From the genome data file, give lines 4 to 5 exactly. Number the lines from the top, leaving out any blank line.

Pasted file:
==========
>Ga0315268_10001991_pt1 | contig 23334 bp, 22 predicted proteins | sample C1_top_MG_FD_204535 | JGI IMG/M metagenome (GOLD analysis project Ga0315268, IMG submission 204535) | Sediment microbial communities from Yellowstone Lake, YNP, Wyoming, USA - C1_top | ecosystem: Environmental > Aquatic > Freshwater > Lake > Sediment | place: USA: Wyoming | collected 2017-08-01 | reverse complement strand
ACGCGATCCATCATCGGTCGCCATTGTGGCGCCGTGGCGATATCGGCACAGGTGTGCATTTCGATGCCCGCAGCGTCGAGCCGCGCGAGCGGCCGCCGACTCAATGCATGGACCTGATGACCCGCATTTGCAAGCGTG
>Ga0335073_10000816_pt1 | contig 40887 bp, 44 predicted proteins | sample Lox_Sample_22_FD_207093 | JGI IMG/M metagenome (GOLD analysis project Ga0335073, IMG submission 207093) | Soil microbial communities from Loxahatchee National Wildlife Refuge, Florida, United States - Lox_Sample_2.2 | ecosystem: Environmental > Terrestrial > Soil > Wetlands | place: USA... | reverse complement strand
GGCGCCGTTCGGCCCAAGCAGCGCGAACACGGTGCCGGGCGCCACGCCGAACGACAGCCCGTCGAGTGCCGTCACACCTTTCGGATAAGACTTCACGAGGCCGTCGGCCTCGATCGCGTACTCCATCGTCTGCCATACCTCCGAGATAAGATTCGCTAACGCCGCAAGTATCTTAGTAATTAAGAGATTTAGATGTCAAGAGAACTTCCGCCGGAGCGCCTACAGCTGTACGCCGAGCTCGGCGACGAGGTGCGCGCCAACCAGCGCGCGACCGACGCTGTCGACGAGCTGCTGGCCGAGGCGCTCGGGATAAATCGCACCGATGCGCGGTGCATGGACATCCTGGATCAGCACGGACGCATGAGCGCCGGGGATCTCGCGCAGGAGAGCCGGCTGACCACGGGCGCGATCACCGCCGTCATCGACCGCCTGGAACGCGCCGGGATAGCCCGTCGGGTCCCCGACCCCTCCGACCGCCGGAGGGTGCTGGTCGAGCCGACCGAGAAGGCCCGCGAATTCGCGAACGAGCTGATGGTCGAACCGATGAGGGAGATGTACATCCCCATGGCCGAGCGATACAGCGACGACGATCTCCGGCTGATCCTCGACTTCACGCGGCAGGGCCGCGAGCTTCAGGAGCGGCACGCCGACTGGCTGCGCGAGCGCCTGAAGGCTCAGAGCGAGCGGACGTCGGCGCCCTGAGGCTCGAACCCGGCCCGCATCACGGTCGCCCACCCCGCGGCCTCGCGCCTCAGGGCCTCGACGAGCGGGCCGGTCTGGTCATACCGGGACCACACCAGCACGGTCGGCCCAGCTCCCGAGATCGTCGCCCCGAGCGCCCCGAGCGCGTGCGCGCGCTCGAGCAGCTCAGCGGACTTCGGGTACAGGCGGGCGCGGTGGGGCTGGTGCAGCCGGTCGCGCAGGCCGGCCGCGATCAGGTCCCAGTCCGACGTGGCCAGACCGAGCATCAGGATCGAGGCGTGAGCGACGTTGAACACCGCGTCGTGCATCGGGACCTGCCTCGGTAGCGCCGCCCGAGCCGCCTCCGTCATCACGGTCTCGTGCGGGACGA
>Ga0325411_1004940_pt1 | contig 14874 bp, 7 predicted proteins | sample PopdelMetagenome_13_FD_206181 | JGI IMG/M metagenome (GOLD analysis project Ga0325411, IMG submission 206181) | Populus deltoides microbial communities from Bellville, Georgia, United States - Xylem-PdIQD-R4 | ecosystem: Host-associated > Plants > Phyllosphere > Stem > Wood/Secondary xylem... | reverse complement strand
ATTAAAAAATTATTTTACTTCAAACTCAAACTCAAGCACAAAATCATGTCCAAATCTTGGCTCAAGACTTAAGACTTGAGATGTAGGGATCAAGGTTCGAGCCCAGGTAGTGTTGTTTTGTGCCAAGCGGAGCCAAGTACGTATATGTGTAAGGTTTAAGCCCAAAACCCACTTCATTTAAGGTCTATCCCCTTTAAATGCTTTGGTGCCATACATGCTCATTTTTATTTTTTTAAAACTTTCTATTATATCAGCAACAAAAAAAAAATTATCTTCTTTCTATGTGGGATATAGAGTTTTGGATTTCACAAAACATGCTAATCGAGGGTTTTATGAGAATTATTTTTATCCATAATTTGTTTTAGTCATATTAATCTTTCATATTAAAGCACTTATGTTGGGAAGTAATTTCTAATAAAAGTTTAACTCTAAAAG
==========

GGCGCCGTTCGGCCCAAGCAGCGCGAACACGGTGCCGGGCGCCACGCCGAACGACAGCCCGTCGAGTGCCGTCACACCTTTCGGATAAGACTTCACGAGGCCGTCGGCCTCGATCGCGTACTCCATCGTCTGCCATACCTCCGAGATAAGATTCGCTAACGCCGCAAGTATCTTAGTAATTAAGAGATTTAGATGTCAAGAGAACTTCCGCCGGAGCGCCTACAGCTGTACGCCGAGCTCGGCGACGAGGTGCGCGCCAACCAGCGCGCGACCGACGCTGTCGACGAGCTGCTGGCCGAGGCGCTCGGGATAAATCGCACCGATGCGCGGTGCATGGACATCCTGGATCAGCACGGACGCATGAGCGCCGGGGATCTCGCGCAGGAGAGCCGGCTGACCACGGGCGCGATCACCGCCGTCATCGACCGCCTGGAACGCGCCGGGATAGCCCGTCGGGTCCCCGACCCCTCCGACCGCCGGAGGGTGCTGGTCGAGCCGACCGAGAAGGCCCGCGAATTCGCGAACGAGCTGATGGTCGAACCGATGAGGGAGATGTACATCCCCATGGCCGAGCGATACAGCGACGACGATCTCCGGCTGATCCTCGACTTCACGCGGCAGGGCCGCGAGCTTCAGGAGCGGCACGCCGACTGGCTGCGCGAGCGCCTGAAGGCTCAGAGCGAGCGGACGTCGGCGCCCTGAGGCTCGAACCCGGCCCGCATCACGGTCGCCCACCCCGCGGCCTCGCGCCTCAGGGCCTCGACGAGCGGGCCGGTCTGGTCATACCGGGACCACACCAGCACGGTCGGCCCAGCTCCCGAGATCGTCGCCCCGAGCGCCCCGAGCGCGTGCGCGCGCTCGAGCAGCTCAGCGGACTTCGGGTACAGGCGGGCGCGGTGGGGCTGGTGCAGCCGGTCGCGCAGGCCGGCCGCGATCAGGTCCCAGTCCGACGTGGCCAGACCGAGCATCAGGATCGAGGCGTGAGCGACGTTGAACACCGCGTCGTGCATCGGGACCTGCCTCGGTAGCGCCGCCCGAGCCGCCTCCGTCATCACGGTCTCGTGCGGGACGA
>Ga0325411_1004940_pt1 | contig 14874 bp, 7 predicted proteins | sample PopdelMetagenome_13_FD_206181 | JGI IMG/M metagenome (GOLD analysis project Ga0325411, IMG submission 206181) | Populus deltoides microbial communities from Bellville, Georgia, United States - Xylem-PdIQD-R4 | ecosystem: Host-associated > Plants > Phyllosphere > Stem > Wood/Secondary xylem... | reverse complement strand